Why Don’t We Take More Risks?

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We all love a risk-taker, don’t we? The business owner, the entrepreneur, the CEO who has a big idea, then boldly rolls the dice with a “Damn the torpedoes, full speed ahead!” attitude. We look at them with wonder and envy, and jealously applaud them when they make it big. We hear people tell us, “You have to take risks in business if you want to make it big,” and we nod our heads in agreement, sit back in our metaphorical leather chairs smoking our metaphorical pipes and respond sagely, “Yes, yes, risks. Must take risks.”

And then we go back to doing what we’ve always been doing.

Look, we all know that, almost without exception, nothing great is ever achieved without some element of risk. And we all want to achieve something great, don’t we? (Don’t we?) So if we all agree that great achievements require risk, and we all want to achieve great things, what’s the problem? Why aren’t we taking more risks?

Here’s the problem in a nutshell. It’s easy to take risks when you’ve got nothing to lose. Let me give you two examples:

  • If you’re down to your last nickel, and are about to go to debtor’s prison anyway (apparently I’m writing this from the context of a Dickens novel), it’s not that big a risk to bet that nickel on a horse at Saratoga. If the horse wins and you become a millionaire, good for you! And if the horse loses, you’re really not any worse off than you were before, are you? (And no, I don’t think it’s really possible to bet a nickel on a horse and make a million bucks. I was exaggerating to achieve the dramatic effect that you just experienced.)
  • Bill Gates bets a million dollars on a horse at Saratoga. The horse loses, and so does Bill. But for Bill Gates, a million bucks really is nothing. So he’s got nothing to lose either.

The problem is the middle ground, where most of us live. We’re not down to our last nickel; nor can we afford to throw away a million dollars. In other words, we have something to lose. And you never read about the ones who roll the dice and come up empty, do you?

The fact is, sometimes risks don’t pay off. That’s why they call them “risks.” If they were sure things, they’d call them, well, “sure things.” Most of us are, to some extent, risk-averse. So what to do about it? Try this:

Take a small risk.

Do it today. Take a small risk. Build up your risk tolerance. And take a larger risk tomorrow.

The Beatles took a small risk when they switched from wearing leather jackets on stage to wearing suits and ties. That paid off, so they were able to take larger and larger risks, to the point where they actually quit giving concerts at a time when that was considered career suicide. But by then, of course, the Beatles were the Bill Gates of the rock world; plus, they had built up their risk tolerance. They were used to it. Taking risks had become such a part of who they were that it was actually within their comfort zone. And they achieved something great.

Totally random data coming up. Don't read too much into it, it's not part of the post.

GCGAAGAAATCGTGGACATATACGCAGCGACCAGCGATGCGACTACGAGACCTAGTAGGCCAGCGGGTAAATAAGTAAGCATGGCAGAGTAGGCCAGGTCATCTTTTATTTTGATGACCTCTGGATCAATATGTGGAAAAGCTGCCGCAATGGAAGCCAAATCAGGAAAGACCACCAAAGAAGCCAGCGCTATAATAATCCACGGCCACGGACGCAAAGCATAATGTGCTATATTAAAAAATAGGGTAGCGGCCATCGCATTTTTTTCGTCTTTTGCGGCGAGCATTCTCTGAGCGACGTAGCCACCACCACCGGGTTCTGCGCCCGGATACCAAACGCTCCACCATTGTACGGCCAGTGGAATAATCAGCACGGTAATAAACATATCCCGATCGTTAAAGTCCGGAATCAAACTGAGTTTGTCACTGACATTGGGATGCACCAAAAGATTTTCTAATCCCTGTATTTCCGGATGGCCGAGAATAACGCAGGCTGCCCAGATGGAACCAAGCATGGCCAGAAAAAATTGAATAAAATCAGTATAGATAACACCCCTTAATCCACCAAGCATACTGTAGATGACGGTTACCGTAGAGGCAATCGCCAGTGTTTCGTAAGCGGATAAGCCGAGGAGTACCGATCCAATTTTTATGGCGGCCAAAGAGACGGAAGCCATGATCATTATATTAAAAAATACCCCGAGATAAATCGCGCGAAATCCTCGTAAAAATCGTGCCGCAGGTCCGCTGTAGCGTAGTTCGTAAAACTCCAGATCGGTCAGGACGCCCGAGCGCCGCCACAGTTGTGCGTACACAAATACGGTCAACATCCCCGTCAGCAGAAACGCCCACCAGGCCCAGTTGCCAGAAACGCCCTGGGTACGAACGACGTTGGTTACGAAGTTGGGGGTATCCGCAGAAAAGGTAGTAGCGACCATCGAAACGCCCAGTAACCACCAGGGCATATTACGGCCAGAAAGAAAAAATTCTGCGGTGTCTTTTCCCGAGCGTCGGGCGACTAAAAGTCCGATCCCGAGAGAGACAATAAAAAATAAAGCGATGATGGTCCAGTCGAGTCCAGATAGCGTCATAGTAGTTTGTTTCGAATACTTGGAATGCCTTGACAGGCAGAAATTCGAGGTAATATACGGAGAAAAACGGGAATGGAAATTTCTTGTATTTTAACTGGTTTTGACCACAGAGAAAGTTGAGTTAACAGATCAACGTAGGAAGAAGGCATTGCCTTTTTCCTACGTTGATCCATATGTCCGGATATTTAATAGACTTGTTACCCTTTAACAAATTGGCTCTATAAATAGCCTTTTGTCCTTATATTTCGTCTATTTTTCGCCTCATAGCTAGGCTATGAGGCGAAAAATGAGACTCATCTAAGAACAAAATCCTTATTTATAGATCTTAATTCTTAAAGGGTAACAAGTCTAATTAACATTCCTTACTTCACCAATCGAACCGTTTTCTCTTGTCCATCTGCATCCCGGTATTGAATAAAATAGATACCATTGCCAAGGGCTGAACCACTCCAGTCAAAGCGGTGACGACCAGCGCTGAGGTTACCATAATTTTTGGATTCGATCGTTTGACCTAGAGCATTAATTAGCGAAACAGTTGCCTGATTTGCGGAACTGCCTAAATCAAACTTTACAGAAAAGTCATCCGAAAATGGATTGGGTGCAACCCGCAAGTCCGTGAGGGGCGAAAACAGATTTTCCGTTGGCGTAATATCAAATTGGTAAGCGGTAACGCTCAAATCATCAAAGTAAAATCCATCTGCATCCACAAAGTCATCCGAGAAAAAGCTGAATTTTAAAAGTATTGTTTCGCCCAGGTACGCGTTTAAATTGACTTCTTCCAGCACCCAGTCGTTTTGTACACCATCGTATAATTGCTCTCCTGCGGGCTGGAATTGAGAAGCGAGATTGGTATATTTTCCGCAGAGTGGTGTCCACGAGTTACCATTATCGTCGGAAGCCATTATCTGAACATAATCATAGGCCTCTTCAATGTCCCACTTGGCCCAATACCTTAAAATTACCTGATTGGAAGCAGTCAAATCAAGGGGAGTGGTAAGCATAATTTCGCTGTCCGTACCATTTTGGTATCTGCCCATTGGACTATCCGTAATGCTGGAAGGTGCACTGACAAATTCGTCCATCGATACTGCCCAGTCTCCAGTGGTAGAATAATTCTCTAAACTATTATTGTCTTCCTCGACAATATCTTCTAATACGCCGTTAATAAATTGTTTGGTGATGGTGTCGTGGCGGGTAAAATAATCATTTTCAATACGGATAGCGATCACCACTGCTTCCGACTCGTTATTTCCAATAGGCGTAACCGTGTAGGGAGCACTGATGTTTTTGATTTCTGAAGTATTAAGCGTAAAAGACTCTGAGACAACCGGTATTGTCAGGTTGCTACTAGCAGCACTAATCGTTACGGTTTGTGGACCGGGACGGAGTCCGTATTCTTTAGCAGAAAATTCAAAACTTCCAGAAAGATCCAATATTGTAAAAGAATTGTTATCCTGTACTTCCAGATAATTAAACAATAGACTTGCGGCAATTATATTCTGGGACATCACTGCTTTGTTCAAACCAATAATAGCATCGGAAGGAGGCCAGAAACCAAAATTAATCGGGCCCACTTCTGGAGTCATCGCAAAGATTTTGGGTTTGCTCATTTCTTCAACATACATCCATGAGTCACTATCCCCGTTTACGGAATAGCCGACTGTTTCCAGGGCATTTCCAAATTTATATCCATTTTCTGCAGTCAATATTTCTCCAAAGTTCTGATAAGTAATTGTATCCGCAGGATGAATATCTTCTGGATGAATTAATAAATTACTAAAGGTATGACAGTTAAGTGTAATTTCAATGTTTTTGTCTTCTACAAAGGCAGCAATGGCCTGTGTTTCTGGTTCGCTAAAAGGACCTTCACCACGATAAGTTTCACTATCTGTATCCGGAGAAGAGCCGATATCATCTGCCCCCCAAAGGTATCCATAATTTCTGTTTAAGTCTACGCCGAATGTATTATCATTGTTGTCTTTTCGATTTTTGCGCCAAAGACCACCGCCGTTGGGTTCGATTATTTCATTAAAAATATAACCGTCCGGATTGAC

What risk will you take today in order to achieve something great tomorrow?


About the Author:

29-time Emmy Award winner and Hall of Fame keynote speaker Bill Stainton, CSP is an expert on Innovation, Creativity, and Breakthrough Thinking. He helps leaders and their teams come up with innovative solutions — on demand — to their most challenging problems.
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  • Rachel McTague says:

    Yes. Agreed. Had the Beatles taken too big a risk to start off with…..say, wearing tuxedos…..then we would have called them the Penguins and that would have been the end of it (or we would have had to trade out their guitars for hockey sticks).

    Okay, so, don’t risk everything. But does the seemingly little risk…the first step…also lose you everything? What if early fans of the Beatles had turned coat on them, had reviled them, for wearing Establishment clothing? Could they have rescued themselves from nowhereland by quickly reverting to the hip youth outfits of the 60s? How big a little risk should I take is the question I ask myself.

  • That’s a great question, Rachel: How bit a little risk should I take? When I was producing my comedy TV show, if one of the writers came up with a sketch that didn’t go over very well, our stock line was, “Well…it’s not a career-ending sketch.” So my suggestion to you would be to avoid taking a “career-ending” risk. Just like investing money, don’t risk more than you can afford to lose. Think about your own comfort zone. Imagine a risk that would be at the very edge of that zone. Then go just a little bit further. That’s the risk you should take.

  • Linda Keith says:

    Bill…I like the ‘little risk as a start idea’. As a banking consultant and small business loan trainer, my entire business world is about risk. Assessing it. Taking it.

    As a business owner, what do you think about this addition? While assessing each risk, I consider if it is a good fit. This requires a very clear concept of your strategic focus so you can decide if there is enough pay-off to that risk, whatever size.

    And I try to have more than one ‘iron in the fire’. If I take five small risks that fit my strategic objective and one pays big, I have made more progress than one small risk at a time.

    BTW…is the prize for a well-thought out comment on your blog a leather jacket the Beatles don’t need anymore anyway?

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